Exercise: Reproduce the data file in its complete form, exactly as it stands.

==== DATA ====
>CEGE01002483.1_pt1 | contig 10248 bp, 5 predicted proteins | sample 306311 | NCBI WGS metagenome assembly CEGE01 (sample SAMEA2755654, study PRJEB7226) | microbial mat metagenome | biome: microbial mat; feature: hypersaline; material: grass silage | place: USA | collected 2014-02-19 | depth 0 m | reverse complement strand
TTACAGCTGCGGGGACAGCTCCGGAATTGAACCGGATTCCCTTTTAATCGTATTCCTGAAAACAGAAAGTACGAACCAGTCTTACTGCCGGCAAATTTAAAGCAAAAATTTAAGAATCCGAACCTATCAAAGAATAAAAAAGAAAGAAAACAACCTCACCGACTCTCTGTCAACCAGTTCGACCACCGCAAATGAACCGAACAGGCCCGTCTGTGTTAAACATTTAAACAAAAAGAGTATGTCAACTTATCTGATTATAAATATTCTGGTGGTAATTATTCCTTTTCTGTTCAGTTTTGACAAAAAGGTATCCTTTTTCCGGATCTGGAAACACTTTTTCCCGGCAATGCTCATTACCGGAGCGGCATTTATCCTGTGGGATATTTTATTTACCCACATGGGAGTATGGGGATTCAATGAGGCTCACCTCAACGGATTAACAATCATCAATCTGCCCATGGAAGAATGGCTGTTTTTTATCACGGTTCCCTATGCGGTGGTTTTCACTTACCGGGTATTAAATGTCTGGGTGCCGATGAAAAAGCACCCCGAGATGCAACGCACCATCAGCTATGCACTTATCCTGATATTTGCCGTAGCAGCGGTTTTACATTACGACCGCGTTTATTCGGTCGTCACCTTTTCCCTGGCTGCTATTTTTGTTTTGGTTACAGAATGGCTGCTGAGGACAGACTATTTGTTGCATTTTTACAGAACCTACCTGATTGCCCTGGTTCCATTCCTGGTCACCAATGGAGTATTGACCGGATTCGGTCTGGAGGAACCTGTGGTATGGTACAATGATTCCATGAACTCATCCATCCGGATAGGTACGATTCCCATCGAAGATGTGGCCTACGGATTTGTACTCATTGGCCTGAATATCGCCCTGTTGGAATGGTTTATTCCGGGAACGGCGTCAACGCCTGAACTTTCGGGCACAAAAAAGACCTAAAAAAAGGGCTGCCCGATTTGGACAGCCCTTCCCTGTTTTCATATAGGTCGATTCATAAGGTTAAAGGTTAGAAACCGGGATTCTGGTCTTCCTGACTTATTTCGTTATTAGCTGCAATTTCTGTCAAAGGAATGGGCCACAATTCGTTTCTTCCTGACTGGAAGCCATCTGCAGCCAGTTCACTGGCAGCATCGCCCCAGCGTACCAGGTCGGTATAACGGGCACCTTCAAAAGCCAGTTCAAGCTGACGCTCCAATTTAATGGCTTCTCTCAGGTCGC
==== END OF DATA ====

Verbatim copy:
>CEGE01002483.1_pt1 | contig 10248 bp, 5 predicted proteins | sample 306311 | NCBI WGS metagenome assembly CEGE01 (sample SAMEA2755654, study PRJEB7226) | microbial mat metagenome | biome: microbial mat; feature: hypersaline; material: grass silage | place: USA | collected 2014-02-19 | depth 0 m | reverse complement strand
TTACAGCTGCGGGGACAGCTCCGGAATTGAACCGGATTCCCTTTTAATCGTATTCCTGAAAACAGAAAGTACGAACCAGTCTTACTGCCGGCAAATTTAAAGCAAAAATTTAAGAATCCGAACCTATCAAAGAATAAAAAAGAAAGAAAACAACCTCACCGACTCTCTGTCAACCAGTTCGACCACCGCAAATGAACCGAACAGGCCCGTCTGTGTTAAACATTTAAACAAAAAGAGTATGTCAACTTATCTGATTATAAATATTCTGGTGGTAATTATTCCTTTTCTGTTCAGTTTTGACAAAAAGGTATCCTTTTTCCGGATCTGGAAACACTTTTTCCCGGCAATGCTCATTACCGGAGCGGCATTTATCCTGTGGGATATTTTATTTACCCACATGGGAGTATGGGGATTCAATGAGGCTCACCTCAACGGATTAACAATCATCAATCTGCCCATGGAAGAATGGCTGTTTTTTATCACGGTTCCCTATGCGGTGGTTTTCACTTACCGGGTATTAAATGTCTGGGTGCCGATGAAAAAGCACCCCGAGATGCAACGCACCATCAGCTATGCACTTATCCTGATATTTGCCGTAGCAGCGGTTTTACATTACGACCGCGTTTATTCGGTCGTCACCTTTTCCCTGGCTGCTATTTTTGTTTTGGTTACAGAATGGCTGCTGAGGACAGACTATTTGTTGCATTTTTACAGAACCTACCTGATTGCCCTGGTTCCATTCCTGGTCACCAATGGAGTATTGACCGGATTCGGTCTGGAGGAACCTGTGGTATGGTACAATGATTCCATGAACTCATCCATCCGGATAGGTACGATTCCCATCGAAGATGTGGCCTACGGATTTGTACTCATTGGCCTGAATATCGCCCTGTTGGAATGGTTTATTCCGGGAACGGCGTCAACGCCTGAACTTTCGGGCACAAAAAAGACCTAAAAAAAGGGCTGCCCGATTTGGACAGCCCTTCCCTGTTTTCATATAGGTCGATTCATAAGGTTAAAGGTTAGAAACCGGGATTCTGGTCTTCCTGACTTATTTCGTTATTAGCTGCAATTTCTGTCAAAGGAATGGGCCACAATTCGTTTCTTCCTGACTGGAAGCCATCTGCAGCCAGTTCACTGGCAGCATCGCCCCAGCGTACCAGGTCGGTATAACGGGCACCTTCAAAAGCCAGTTCAAGCTGACGCTCCAATTTAATGGCTTCTCTCAGGTCGC